Traditional microscopes work much like our eyes do. They see the world through reflected photons, or bouncing particles of light. And so the resulting images, as unbelievable as they may appear, intrinsically resemble something you're inspecting for a closer look—even if that look is magnified 250x.
It’s the photons that make Nikon’s annual Small World Competition (now in its 39th year) so fun to watch. The 20 winning images are the result of ingenious hacks in precision optics, juggling multiple mirrors, lenses, prisms, and visible wavelengths to bring the tinier world to light through powerful microscope-camera hybrids and clever post-processing.
The winning shot is by Wim van Egmond—a 20-time finalist in this competition—who captured a Chaetoceros debilis colonial plankton organism at 250 times its normal size. It wasn’t as simple as holding his iPhone up to a drop of water and applying the Hefe filter, of course. The photo required the use of what’s called differential interference contrast microscopy (a complex chain of light, prisms, lenses, and filters) along with image stacking of 90 different exposures, meaning the in-focus sections of nearly 100 different multiple differential interference contrast microscopy shots were combined to create this single sharp image.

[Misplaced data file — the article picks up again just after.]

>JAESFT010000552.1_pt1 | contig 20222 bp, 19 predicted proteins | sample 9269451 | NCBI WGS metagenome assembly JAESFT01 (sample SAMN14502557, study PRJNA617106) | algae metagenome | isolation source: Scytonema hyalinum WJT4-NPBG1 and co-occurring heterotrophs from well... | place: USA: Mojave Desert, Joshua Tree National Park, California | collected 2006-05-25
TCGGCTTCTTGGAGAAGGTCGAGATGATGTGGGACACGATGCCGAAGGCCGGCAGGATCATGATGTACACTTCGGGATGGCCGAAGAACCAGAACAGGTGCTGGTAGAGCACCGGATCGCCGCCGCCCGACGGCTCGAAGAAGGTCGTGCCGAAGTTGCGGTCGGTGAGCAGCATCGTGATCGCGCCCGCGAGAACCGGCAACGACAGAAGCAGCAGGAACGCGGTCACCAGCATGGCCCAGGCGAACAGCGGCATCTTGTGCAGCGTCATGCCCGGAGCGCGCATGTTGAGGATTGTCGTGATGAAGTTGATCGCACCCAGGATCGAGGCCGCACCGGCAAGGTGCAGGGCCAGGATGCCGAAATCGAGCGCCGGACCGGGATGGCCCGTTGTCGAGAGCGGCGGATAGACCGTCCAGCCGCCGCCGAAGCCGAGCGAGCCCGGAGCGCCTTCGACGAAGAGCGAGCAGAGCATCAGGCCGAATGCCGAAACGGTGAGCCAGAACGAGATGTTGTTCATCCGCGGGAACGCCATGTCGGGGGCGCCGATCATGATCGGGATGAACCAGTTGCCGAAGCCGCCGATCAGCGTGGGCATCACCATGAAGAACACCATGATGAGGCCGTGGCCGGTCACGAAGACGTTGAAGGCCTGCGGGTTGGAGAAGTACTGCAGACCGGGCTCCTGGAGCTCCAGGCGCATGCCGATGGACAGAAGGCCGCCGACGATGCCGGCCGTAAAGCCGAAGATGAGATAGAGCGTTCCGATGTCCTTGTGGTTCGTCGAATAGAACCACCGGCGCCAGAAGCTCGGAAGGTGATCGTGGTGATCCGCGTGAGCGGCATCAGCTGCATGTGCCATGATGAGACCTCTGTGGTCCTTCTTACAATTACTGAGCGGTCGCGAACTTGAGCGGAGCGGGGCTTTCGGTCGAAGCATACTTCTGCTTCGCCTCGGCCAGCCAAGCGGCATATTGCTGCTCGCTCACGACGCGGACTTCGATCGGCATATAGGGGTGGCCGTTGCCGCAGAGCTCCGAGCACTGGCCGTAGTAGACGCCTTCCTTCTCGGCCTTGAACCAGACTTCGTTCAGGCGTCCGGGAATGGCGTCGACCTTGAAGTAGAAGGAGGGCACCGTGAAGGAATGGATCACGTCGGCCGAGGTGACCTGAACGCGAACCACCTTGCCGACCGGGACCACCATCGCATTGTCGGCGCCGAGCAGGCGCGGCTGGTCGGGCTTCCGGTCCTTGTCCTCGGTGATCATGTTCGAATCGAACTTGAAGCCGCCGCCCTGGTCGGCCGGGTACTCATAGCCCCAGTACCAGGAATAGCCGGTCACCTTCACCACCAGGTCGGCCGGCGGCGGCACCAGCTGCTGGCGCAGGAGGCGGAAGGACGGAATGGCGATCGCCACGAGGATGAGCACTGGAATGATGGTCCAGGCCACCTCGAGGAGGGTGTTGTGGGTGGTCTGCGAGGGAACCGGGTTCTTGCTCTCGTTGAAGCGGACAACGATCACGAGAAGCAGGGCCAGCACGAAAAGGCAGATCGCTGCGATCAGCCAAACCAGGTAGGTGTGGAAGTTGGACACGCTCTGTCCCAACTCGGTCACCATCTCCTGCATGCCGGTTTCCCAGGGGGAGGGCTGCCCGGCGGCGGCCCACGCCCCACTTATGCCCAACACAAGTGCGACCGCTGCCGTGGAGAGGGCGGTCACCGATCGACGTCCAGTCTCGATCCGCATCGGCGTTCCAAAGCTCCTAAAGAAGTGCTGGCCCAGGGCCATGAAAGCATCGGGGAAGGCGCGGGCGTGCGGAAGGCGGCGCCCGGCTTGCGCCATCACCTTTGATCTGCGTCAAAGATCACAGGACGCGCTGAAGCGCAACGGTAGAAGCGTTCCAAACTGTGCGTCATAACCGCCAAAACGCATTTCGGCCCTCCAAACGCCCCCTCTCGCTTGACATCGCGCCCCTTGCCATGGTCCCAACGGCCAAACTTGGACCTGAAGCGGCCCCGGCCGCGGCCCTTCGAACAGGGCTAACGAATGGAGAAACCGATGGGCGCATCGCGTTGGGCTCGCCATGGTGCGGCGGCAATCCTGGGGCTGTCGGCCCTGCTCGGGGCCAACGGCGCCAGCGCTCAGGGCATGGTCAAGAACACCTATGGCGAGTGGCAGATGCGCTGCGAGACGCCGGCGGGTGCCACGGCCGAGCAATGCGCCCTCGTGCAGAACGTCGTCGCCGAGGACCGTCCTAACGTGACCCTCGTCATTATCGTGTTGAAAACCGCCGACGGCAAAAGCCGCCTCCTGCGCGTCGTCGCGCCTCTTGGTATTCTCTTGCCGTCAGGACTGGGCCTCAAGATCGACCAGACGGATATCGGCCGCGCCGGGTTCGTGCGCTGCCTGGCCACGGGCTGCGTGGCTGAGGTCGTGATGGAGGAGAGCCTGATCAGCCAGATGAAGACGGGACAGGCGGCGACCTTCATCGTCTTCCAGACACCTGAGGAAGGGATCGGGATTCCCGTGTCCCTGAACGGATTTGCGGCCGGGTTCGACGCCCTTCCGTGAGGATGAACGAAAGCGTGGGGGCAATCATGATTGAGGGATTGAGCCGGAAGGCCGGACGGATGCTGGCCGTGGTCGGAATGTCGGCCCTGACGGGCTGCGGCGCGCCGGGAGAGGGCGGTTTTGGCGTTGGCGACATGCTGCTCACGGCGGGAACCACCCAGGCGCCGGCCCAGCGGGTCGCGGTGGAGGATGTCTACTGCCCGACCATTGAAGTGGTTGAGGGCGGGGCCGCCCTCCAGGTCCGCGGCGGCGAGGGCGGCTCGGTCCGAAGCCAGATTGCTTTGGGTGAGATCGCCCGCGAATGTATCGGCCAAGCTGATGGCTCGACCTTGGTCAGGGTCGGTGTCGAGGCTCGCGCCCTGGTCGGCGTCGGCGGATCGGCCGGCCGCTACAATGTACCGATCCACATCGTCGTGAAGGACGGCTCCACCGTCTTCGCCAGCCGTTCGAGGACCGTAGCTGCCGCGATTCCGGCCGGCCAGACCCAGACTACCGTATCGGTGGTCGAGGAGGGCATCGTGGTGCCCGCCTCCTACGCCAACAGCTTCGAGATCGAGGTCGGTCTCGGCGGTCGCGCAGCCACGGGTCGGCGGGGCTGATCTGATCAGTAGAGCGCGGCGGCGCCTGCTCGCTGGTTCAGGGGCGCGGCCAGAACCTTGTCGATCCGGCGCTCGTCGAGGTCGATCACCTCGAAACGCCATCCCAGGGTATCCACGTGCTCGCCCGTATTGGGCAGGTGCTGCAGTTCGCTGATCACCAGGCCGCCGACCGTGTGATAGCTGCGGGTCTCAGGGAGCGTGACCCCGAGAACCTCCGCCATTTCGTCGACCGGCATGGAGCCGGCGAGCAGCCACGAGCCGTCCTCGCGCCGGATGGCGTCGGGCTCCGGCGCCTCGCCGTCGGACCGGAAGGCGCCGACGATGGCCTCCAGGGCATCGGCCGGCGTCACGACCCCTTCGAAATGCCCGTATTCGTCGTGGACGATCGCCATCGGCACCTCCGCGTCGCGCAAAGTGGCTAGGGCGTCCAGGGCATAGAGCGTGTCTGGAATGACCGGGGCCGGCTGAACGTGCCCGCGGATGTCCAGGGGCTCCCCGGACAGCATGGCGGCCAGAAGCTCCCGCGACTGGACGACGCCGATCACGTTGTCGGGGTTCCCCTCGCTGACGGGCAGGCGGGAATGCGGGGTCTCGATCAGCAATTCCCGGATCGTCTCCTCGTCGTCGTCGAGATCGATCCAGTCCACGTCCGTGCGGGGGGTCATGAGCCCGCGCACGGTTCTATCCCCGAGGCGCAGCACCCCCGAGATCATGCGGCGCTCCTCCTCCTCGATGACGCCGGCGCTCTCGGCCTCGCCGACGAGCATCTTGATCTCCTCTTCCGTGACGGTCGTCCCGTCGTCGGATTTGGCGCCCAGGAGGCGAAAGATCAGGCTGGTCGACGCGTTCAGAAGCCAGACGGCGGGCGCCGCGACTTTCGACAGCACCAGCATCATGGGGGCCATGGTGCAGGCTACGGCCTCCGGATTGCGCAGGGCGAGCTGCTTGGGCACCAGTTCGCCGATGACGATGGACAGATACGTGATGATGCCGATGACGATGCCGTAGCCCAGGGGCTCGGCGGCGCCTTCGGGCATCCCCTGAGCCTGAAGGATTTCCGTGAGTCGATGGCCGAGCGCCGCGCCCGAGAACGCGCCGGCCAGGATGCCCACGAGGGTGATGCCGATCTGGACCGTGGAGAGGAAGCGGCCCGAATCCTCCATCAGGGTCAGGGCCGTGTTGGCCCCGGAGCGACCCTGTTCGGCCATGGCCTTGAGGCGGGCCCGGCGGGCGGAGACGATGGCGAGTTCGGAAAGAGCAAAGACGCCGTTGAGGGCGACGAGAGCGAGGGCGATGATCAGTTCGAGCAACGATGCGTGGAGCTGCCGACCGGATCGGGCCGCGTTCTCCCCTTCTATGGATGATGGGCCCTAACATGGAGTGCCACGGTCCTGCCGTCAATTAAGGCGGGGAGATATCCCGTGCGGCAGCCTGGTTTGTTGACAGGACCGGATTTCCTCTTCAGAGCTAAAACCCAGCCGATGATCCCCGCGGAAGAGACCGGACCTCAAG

"I approach micrographs as if they are portraits," Egmond has said. "The same way you look at a person and try to capture their personality, I observe an organism and try to capture it as honestly and realistically as possible."
"At the same time," he added, "this image is about form, rhythm, and composition. The positioning of the helix, the directions of the bristles, the subdued colors and contrast all bring together a balance that is both dynamic and tranquil."
Egmond’s peers offered incredibly varied work. Other finalists include the X-ray-like nerves inside a mouse embryo, the Silly-String-esque horror of an insect trapped in a spider’s web, and the explosively radiant process of sugar being transported within a fat cell (and you thought sugar just tasted good). The stunning collection—which you can explore in full in our gallery above—is a humbling reminder that just because something may be much smaller than ourselves, that doesn’t make it any less beautiful, haunting, or significant.
[Image: Wim van Egmond]